Meet Aileen Wuornos: ‘America’s First Female Serial Killer’

AP Photo/Doug Engle

Aileen Wuornos is often called “America’s first female serial killer,” though this isn’t quite accurate. Wuornos, responsible for the deaths of seven men in Florida from 1989 to 1990, was actually the first woman in America to be profiled by the FBI as a serial killer.

Aileen Wuornos’ Early Life

Wournos, born in Rochester, Michigan in 1956. She had an upbringing that could only be called nightmarish, marked by sexual assault and child abuse. She never met her father, a convicted child molester who hung himself in prison. Her mother, Aileen Carol Pittman, abandoned her to her alcoholic grandparents when she was four. She was sexually active at a young age, including with her older brother. Wournos later claimed she was sexually abused by her grandfather. She was kicked out of her grandparents’ home at 14 after she became pregnant, and her baby was delivered in a home for unwed mothers and given up for adoption.

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As an adult, Wuornos began a transient life. She often relied on sex work and hitchhiking to survive, steadily amassing a rap sheet. This including assault, drunk driving, disorderly conduct, and armed robbery charges. In 1986 in Daytona Beach, Florida, she met Tyria Moore and the two began a romantic — and criminal — relationship.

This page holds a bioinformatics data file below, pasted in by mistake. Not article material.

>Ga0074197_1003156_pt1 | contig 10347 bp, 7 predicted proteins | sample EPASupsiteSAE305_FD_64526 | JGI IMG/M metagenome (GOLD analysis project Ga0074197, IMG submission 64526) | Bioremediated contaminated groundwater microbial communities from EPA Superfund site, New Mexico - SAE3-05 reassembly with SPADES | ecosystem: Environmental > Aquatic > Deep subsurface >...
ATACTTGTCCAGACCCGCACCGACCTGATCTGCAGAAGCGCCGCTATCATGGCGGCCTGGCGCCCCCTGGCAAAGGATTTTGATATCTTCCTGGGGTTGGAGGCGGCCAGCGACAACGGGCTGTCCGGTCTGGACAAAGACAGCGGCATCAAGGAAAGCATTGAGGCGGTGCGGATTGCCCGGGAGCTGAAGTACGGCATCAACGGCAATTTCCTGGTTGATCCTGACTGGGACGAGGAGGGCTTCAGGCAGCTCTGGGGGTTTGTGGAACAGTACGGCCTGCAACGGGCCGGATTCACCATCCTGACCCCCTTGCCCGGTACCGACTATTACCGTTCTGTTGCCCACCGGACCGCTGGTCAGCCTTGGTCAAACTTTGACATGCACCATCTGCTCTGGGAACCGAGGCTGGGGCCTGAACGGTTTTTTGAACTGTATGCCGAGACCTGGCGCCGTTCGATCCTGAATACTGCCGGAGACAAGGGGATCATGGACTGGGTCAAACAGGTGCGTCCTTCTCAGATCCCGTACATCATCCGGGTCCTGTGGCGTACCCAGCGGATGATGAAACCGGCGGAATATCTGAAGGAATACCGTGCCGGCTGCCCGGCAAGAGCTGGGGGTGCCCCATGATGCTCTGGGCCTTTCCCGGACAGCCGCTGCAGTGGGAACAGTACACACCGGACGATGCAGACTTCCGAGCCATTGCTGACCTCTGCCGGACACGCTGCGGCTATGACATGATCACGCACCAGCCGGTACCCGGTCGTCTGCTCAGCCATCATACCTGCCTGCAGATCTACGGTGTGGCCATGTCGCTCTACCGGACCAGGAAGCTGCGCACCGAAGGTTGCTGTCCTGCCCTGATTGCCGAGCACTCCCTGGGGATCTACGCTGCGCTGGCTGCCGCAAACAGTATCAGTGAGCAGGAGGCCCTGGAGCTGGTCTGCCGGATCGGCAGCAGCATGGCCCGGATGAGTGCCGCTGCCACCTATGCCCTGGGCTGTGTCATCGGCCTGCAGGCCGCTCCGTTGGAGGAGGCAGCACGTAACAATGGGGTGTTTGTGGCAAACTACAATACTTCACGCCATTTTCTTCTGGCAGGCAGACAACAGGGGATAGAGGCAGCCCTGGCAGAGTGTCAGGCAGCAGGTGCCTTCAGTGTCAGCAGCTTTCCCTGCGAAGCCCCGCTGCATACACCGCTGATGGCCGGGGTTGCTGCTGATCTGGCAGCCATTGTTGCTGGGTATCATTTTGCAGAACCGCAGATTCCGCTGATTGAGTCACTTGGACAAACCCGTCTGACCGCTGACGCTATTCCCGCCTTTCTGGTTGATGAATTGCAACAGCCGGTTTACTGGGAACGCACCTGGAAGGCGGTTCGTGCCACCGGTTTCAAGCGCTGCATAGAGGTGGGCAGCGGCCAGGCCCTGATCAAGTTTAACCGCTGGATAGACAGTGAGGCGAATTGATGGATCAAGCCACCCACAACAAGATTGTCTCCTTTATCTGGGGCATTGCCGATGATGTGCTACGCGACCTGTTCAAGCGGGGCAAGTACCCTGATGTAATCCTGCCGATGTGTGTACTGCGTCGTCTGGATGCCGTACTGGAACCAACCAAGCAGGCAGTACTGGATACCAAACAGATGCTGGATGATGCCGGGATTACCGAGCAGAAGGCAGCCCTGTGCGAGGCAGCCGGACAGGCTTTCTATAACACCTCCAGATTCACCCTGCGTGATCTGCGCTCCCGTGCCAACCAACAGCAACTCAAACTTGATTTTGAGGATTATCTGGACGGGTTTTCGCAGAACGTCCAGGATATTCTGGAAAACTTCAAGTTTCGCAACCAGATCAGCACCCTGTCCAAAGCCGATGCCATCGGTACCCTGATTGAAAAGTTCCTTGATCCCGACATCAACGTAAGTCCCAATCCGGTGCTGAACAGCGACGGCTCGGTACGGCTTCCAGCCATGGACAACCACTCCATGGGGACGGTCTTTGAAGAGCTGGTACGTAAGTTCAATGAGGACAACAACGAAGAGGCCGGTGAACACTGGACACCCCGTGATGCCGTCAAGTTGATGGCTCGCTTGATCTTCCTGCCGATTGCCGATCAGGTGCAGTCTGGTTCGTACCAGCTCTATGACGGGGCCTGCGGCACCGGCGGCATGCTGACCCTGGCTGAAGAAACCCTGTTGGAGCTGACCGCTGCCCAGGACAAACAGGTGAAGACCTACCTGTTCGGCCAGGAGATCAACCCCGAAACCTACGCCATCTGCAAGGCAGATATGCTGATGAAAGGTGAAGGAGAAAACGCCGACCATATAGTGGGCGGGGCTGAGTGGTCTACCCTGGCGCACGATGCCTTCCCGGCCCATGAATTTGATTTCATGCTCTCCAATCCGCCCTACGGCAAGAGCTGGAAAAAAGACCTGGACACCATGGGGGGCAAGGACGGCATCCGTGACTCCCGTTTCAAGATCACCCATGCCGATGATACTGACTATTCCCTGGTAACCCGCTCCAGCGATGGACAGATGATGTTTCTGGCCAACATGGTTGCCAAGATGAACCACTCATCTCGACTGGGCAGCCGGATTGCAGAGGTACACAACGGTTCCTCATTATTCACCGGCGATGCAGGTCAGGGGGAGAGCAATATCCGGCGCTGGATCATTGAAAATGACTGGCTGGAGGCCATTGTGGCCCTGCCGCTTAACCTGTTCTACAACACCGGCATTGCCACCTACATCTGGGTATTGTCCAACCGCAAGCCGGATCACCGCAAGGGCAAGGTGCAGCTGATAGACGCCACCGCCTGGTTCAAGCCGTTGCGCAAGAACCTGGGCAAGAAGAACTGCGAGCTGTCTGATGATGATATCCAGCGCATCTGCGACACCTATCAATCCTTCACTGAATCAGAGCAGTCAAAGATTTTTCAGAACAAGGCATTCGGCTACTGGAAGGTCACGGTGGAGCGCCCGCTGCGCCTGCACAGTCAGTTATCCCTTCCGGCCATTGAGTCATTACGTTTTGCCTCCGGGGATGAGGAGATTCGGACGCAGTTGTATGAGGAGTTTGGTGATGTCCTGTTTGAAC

Her Serial Killer Years

In December 1989, Wuornos’ first victim, Richard Mallory — an electronics store owner in Clearwater and convicted rapist — was found in a Daytona Beach junkyard with three bullet wounds in his chest. David Spears’ body was found in Citrus County five months later, with five bullet wounds. By 1990 there would be six more victims, all likely shot to death: Charles Edmund Carskaddon in Pasco County, Peter Siems of Orange Springs, Troy Burress and Charles Humphreys in Marion County, and Walter Antonio in Dixie County.

Law enforcement connected Wournos and Moore to the crimes based on prints left in Siems’ abandoned vehicle. Wournos was arrested by police officers in a biker bar in Volusia County, and Moore was picked up in Pennsylvania. Moore eventually escaped charges by helping the prosecution obtain a full confession from Wournos over the phone.

The salacious story sparked a media frenzy, and Wournos became the first female American serial killer to receive substantial coverage from the press. During her trial, she maintained the murders were self-defense—that each of the victims raped or attempted to rape her. She later recanted this testimony.

Aileen Wuornos Gets the Death Penalty

In 1992, a jury convicted her of the first-degree murder of Mallory. She received death sentences for the Mallory case and the five other murders she ultimately pled guilty to. After a decade on death row, she was executed by lethal injection in 2002. Her alleged last words were: “I’d just like to say I’m sailing with the rock, and I’ll be back like Independence Day with Jesus, June 6. Like the movie, big mother ship and all. I’ll be back.”

Aileen Wuornos is the subject of two true crime documentaries by Nick Broomfield: Aileen: Life and Death of a Serial Killer and Aileen Wuornos: The Selling of a Serial Killer. Charlize Theron won an Oscar for her portrayal of Wournos in 2003’s Monster.

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